President Trump announced Wednesday night that he had signed an executive order disbanding his controversial voter fraud commission citing ongoing legal battles with states.
"Despite substantial evidence of voter fraud, many states have refused to provide the Presidential Advisory Commission on Election Integrity with basic information relevant to its inquiry," Trump said in a statement Wednesday. "Rather than engage in endless legal battles at taxpayer expense, today I signed an executive order to dissolve the Commission, and have asked the Department of Homeland Security to review these issues and determine next courses of action.”
The decision comes just a week after Kris Kobach, the panel's vice chairman and the secretary of state of Kansas, had said the panel would be meeting later next month.
On Thursday morning, Trump said the decision was made after "mostly Democrat States" refused to hand over election data to the commission. He also called for voter I.D. laws, requiring all voters to show proof of identification at the polls.
Many mostly Democrat States refused to hand over data from the 2016 Election to the Commission On Voter Fraud. They fought hard that the Commission not see their records or methods because they know that many people are voting illegally. System is rigged, must go to Voter I.D.— Donald J. Trump (@realDonaldTrump) January 4, 2018
As Americans, you need identification, sometimes in a very strong and accurate form, for almost everything you do.....except when it comes to the most important thing, VOTING for the people that run your country. Push hard for Voter Identification!— Donald J. Trump (@realDonaldTrump) January 4, 2018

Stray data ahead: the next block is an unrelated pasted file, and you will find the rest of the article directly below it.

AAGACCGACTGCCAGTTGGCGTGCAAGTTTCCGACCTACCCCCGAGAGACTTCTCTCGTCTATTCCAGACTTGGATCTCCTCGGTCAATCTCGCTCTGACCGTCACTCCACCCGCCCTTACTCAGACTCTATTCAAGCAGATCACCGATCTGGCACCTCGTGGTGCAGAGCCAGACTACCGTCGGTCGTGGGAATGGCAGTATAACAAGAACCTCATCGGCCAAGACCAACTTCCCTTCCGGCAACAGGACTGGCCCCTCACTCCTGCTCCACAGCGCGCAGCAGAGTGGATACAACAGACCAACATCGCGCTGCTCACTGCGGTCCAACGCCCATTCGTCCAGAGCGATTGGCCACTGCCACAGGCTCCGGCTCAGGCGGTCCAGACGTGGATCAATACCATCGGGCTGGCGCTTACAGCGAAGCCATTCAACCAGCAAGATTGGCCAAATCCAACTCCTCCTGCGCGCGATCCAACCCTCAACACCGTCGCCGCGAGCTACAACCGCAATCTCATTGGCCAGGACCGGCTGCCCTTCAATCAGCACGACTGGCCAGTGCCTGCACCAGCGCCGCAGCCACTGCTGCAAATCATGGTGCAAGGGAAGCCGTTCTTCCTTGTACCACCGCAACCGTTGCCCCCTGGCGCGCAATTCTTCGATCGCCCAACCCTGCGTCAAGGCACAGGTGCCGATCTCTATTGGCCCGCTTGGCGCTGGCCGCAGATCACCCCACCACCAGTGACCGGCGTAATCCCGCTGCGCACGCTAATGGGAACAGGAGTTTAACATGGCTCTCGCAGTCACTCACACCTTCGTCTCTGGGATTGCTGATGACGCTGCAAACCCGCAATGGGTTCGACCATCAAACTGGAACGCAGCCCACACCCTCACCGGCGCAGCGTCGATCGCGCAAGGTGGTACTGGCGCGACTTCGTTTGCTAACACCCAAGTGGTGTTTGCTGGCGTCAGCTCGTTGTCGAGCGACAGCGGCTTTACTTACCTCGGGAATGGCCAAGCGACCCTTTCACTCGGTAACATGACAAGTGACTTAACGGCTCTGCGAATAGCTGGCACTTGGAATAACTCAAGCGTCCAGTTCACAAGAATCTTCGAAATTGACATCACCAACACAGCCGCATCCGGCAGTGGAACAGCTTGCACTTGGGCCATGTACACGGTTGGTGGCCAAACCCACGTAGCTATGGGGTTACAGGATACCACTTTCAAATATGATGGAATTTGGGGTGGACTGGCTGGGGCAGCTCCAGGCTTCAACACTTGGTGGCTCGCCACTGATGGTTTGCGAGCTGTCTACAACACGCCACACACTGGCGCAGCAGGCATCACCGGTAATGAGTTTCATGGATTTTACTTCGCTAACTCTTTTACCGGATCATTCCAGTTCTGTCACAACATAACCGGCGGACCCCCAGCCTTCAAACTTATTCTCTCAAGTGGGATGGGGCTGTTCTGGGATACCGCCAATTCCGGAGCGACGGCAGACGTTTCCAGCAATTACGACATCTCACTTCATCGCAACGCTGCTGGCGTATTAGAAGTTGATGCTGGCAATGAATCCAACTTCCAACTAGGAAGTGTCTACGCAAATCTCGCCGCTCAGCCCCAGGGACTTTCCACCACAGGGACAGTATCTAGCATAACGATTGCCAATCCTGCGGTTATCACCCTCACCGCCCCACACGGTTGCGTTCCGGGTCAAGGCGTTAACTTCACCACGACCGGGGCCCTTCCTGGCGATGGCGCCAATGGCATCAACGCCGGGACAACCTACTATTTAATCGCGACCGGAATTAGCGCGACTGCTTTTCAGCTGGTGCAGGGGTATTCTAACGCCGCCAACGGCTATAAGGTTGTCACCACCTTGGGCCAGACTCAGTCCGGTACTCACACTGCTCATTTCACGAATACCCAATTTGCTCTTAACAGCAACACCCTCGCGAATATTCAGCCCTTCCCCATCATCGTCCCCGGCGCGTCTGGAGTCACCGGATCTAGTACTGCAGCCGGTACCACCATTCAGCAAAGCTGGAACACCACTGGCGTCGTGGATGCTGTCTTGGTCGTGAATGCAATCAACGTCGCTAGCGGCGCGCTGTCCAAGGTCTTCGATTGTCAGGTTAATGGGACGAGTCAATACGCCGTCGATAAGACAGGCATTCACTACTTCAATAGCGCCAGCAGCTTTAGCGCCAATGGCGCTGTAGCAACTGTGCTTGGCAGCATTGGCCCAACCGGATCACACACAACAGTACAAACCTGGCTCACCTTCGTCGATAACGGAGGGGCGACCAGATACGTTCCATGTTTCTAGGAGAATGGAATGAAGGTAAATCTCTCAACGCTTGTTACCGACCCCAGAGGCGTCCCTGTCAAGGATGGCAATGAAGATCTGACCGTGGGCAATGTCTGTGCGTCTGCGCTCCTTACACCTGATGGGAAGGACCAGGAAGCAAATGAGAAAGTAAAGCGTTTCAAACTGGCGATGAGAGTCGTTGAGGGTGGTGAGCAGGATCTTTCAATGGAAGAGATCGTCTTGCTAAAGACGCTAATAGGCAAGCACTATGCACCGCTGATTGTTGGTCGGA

Trump formed the commission last May and charged it with collecting data from states to determine whether or not evidence of large-scale voter fraud existed. The commission was expected to release a report in March with its findings and recommendations. However, according to multiple media reports the commission had struggled to obtain any hard evidence of voter fraud and was mired with numerous legal threats and states' refusal to hand over data. It's last known meeting was Sept. 12.
Civil rights groups and lawmakers criticized the commission, which was led by Vice President Mike Pence, from the very beginning arguing there is no significant evidence to to support claims that voter fraud has had any serious impact on election results. Democrats claimed the commission was merely a ruse intended to suppress votes.
The commission never had anything to do with election integrity. It was instead a front to suppress the vote, perpetrate dangerous and baseless claims, and was ridiculed from one end of the country to the other.— Chuck Schumer (@SenSchumer) January 4, 2018
"“This commission was a sham from the start and everyone recognized it. We have real problems when it comes to elections: low voter turnout, unnecessary barriers to participation, outdated and insecure machines, and possible foreign interference," Dale Ho, director of the American Civil Liberties Union Voting Rights Project said in a statement.
"But rather than address these real threats to election integrity, the commission engaged in a wild-goose chase for voter fraud, demonizing the very American voters whom we should all be helping to participate — with the not-so-secret goal of making voting harder with unnecessary barriers," Ho said.
Trump has claimed that he lost the popular vote in the 2016 election because of voter fraud.
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